I don’t think there is one definitive way to translate anything. There is always more than one legitimate way to say it. Publishing a translation of the whole Hebrew Bible is a Herculean endeavor, but there’s grace here. What I’m looking for when I open a Bible translation isn’t perfection, but insight and fresh expressions. So far, Alter has not disappointed. At this point, I’ve only read Genesis 1–11, but I want to offer a few examples of why I’m enjoying his work.
His rendering of Genesis 11:9 might not be original — in fact, it is very similar to Eugene Peterson’s — but it is fresh.
Therefore, it is called Babel, for there the LORD made the language of all the earth babble. And from there the LORD scattered them over all the earth.
עַל-כֵּן קָרָא שְׁמָהּ בָּבֶל כִּי-שָׁם בָּלַל יְהוָה שְׂפַת כָּל-הָאָרֶץ וּמִשָּׁם הֱפִיצָם יְהוָה עַל-פְּנֵי כָּל-הָאָרֶץ
His English is clear while at the same time giving a sense of the wordplay in Hebrew. His commentary on this point is interesting as well:
The Hebrew balal, to “mix” or “confuse,” represented in this translation by “baffle” and “babble,” is a polemic pun on the Akkadian “Babel,” which might actually mean “gate of the god.” As for the phonetic kinship of “babble” and balal, Webster’s New World Dictionary of the American Language (1966) notes that a word like “babble” occurs in a wide spectrum of languages from Greek, Latin, and Sanskrit to Norwegian, and prudently concludes, “of echoic origin; probably not of continuous derivation but recoined from common experience.”
I find his style of expression throughout the first eleven chapters to be enjoyably formal — not stilted, not overly colloquial.
A friend and I were just discussing earlier this week how repetitive Hebrew prose is. Words, phrases, clauses, even whole scenes are repeated, and it really helps the vocabulary to stick. In light of that conversation, when I read Alter’s comments on Genesis 11:4 this evening, I had to snap a picture and send it to him. Genesis 11:4 is where humanity says, “Come, let us build a city and a tower …” Here are Alter’s comments:
Come let us. As many commentators have noted, the story exhibits an intricate antithetical symmetry that embodies the idea of “man proposes, God disposes.” The builders say, “Come, let us bake bricks,” God says, “Come, let us go down”; they are concerned “lest we be scattered,” and God responds by scattering them. The story is an extreme example of the stylistic predisposition of biblical narrative to exploit interechoing words and to work with a deliberately restricted vocabulary. The word “language” occurs five times in this brief text as does the phrase “all the earth” (and the “land” of Shinar is the same Hebrew word as that for earth). The prose turns language itself into a game of mirrors.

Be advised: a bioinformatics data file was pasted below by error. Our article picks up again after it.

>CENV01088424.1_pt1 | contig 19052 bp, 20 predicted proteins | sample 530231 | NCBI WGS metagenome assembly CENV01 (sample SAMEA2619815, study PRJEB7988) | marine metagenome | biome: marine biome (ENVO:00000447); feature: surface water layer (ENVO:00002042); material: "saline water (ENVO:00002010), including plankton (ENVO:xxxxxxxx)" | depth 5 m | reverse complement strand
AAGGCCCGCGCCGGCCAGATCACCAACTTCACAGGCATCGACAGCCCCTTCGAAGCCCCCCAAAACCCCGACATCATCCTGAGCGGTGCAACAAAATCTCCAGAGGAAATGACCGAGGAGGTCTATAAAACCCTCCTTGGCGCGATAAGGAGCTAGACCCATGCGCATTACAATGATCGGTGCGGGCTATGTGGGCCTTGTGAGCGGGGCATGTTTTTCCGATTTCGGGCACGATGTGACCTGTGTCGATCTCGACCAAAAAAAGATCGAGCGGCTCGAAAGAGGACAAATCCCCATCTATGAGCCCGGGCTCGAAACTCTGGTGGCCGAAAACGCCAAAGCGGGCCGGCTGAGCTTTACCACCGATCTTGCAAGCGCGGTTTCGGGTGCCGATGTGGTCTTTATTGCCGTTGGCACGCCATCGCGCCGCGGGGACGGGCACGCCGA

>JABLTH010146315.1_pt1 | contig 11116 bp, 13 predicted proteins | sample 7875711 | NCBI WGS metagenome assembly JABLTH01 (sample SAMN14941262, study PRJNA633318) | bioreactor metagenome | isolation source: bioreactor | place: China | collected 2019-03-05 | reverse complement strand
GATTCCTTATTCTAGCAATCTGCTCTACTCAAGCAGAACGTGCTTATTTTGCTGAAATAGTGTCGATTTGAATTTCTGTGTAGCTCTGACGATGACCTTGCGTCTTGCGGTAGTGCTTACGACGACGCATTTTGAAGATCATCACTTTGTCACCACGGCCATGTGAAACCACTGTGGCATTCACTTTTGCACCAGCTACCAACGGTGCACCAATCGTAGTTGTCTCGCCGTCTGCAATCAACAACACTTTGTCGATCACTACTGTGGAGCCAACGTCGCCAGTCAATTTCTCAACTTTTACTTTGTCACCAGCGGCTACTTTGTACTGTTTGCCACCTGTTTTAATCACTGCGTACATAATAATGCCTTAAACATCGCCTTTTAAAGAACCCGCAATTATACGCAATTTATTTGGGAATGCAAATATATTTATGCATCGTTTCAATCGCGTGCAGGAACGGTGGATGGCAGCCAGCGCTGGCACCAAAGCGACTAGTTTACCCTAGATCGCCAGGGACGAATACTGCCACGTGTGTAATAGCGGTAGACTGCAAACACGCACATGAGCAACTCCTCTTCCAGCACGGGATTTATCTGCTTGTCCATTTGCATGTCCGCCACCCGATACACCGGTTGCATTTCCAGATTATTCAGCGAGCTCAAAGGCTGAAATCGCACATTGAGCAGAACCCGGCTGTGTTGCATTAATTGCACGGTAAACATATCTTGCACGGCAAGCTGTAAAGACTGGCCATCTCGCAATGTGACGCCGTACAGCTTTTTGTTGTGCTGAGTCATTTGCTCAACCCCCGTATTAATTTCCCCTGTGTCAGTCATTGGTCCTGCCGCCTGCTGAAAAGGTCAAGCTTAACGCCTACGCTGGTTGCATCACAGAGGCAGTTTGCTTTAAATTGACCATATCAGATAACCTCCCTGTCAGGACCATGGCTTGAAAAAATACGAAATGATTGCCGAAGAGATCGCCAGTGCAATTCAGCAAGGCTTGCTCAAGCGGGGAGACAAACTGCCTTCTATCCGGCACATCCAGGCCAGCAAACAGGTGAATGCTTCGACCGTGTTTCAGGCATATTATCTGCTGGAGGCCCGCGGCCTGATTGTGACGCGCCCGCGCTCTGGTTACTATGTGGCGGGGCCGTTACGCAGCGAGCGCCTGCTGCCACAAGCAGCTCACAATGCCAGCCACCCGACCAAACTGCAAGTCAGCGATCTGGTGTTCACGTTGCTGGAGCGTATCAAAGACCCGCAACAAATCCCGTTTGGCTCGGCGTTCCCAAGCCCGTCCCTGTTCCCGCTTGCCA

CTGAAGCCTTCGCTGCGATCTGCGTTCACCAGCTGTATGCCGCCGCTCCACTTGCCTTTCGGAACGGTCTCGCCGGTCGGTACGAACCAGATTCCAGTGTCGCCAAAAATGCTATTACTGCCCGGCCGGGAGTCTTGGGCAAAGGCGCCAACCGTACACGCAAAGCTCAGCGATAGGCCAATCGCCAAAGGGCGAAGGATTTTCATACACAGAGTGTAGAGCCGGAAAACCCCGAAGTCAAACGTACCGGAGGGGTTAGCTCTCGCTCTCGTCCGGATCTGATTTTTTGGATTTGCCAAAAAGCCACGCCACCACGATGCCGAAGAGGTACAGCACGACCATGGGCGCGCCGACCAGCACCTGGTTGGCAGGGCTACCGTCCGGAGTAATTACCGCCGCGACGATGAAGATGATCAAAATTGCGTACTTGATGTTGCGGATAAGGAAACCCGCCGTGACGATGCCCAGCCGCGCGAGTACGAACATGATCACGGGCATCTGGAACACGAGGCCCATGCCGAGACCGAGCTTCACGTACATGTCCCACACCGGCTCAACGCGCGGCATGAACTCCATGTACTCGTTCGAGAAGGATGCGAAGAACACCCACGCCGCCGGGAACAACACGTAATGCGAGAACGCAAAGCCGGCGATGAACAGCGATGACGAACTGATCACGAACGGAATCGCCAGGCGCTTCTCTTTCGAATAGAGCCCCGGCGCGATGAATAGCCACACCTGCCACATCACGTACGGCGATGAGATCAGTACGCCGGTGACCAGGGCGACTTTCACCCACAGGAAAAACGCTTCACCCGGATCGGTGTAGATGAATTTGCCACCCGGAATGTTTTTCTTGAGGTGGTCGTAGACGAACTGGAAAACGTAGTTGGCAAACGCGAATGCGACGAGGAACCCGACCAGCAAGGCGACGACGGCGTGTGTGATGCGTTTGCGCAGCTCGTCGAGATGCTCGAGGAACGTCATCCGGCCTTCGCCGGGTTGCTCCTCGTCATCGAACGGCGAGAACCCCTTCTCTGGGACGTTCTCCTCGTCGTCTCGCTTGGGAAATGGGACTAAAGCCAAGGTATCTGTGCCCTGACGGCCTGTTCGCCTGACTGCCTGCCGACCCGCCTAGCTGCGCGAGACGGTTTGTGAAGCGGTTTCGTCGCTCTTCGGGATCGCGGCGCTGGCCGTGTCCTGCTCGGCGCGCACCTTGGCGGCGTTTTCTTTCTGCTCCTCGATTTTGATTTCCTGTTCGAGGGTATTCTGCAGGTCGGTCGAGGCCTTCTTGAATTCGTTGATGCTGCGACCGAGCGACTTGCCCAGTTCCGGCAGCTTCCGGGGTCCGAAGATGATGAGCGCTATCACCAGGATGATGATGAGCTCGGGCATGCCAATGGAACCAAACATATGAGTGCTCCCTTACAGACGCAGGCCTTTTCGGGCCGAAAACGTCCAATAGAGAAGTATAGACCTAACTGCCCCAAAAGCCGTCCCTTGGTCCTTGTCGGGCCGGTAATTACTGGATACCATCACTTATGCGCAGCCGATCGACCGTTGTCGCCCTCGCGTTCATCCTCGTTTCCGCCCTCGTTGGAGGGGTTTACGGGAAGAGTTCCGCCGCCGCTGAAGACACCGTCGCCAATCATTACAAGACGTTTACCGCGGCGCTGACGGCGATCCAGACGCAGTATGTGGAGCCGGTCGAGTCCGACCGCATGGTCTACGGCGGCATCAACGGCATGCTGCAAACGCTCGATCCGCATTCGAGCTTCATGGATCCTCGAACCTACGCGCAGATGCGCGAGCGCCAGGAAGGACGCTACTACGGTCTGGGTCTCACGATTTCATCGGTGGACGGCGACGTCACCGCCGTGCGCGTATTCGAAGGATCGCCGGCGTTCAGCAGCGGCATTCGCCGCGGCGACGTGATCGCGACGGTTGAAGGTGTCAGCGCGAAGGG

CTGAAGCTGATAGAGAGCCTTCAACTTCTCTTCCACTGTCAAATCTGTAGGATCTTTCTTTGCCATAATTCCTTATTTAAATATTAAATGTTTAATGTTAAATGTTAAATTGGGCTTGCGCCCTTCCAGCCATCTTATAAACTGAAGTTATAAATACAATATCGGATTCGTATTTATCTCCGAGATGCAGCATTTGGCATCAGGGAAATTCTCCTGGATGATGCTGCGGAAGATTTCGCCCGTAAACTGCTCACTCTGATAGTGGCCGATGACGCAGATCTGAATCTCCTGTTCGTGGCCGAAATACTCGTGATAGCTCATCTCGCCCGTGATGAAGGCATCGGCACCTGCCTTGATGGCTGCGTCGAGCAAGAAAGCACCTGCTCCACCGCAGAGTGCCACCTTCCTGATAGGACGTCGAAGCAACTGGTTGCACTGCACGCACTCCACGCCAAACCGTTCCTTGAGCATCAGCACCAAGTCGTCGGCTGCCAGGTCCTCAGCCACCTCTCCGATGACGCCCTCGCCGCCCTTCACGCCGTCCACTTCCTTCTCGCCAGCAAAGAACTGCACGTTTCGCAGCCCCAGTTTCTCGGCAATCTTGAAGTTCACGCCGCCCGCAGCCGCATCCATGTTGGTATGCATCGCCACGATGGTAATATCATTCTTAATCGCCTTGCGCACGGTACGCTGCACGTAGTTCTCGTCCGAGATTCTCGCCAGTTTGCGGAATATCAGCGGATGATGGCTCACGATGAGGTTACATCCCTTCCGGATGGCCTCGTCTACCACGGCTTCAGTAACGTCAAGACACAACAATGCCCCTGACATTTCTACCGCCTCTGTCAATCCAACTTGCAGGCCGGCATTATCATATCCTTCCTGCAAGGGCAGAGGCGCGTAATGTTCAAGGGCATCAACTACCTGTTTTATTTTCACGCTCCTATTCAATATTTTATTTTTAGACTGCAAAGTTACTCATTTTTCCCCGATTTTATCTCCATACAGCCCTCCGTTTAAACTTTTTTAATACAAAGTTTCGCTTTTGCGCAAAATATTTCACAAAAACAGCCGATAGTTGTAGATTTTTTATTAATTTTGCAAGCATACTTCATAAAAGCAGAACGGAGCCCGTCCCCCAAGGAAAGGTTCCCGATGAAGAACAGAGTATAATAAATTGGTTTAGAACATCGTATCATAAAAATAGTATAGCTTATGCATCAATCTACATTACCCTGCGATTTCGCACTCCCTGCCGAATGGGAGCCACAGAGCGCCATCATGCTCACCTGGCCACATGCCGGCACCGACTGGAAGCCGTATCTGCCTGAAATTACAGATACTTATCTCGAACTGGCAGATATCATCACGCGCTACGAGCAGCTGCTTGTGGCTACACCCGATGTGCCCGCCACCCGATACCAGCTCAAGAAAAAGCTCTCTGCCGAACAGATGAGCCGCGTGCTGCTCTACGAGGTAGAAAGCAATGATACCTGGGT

That last sentence is the type that makes you set the book in your lap and just stare and think. What more could you ask for from a translation or commentary?
Concise Commentary Where I Want It
I didn’t really buy this set for the commentary, but much to my surprise I find Alter offers helpful comments in places where I have questions. In my experience, study Bibles are usually cluttered with too much commentary. When I actually want a comment about something, their notes are usally sparse because the word count is spent commenting on things I’m not interested in. Well, so far that is not my experience with Alter. He comments on portions of the text I am interested in, and when he does so the notes are sufficiently substantial.
I’ve always struggled to find an adequate way to render the serpents words in Genesis 3:1. I remember discussing this with a friend after community group one evening. I’ve never been comfortable with “Did God really say …” I’ve always thought “really” obscured the meaning of אַף. Here’s Alter’s rendition:
Now the serpent was most cunning of all the beasts of the field that the LORD God had made. And he said to the woman, “Though God said, you shall not eat from any tree of the garden—” And the woman said …
וְהַנָּחָשׁ הָיָה עָרוּם מִכֹּל חַיַּת הַשָּׂדֶה אֲשֶׁר עָשָׂה יְהוָה אֱלֹהִים וַיֹּאמֶר אֶל-הָאִשָּׁה אַף כִּי-אָמַר אֱלֹהִים לֹא תֹאכְלוּ מִכֹּל עֵץ הַגָּן וַתֹּאמֶר הָאִשָּׁה
As E. A. Speiser has noted, the subordinate conjunction that introduces the serpent’s first utterance does not have the sense of “truly” that most translators assign it, and is better construed as the beginning of a (false) statement that is cut off in midsentence by Eve’s objection that the ban is not on all the trees of the Garden.
He doesn’t read the serpent’s words as a question at all. This would be another example of aposiopesis in the opening chapters of Genesis. This is the literary technique where someone is cut off midsentence to create a sudden tension. I mentioned it here in reference to God’s words in Genesis 3:22 and Cain’s words in Genesis 4:8.
His translation of אַף as “though” is at least intriguing.
Delight to Look at and Hold
Finally, the volumes are beautifully produced. Each has its own unique artwork, the pages have just the right thickness and gloss, and the font is appropriately sized. It’s a delight to read and hold.
Almost every time I sit down to read Alter I walk away having found at least one expresssion or comment to be refreshing. It’s not perfect, but what translation is. Insight is the requirement, and for me it’s here.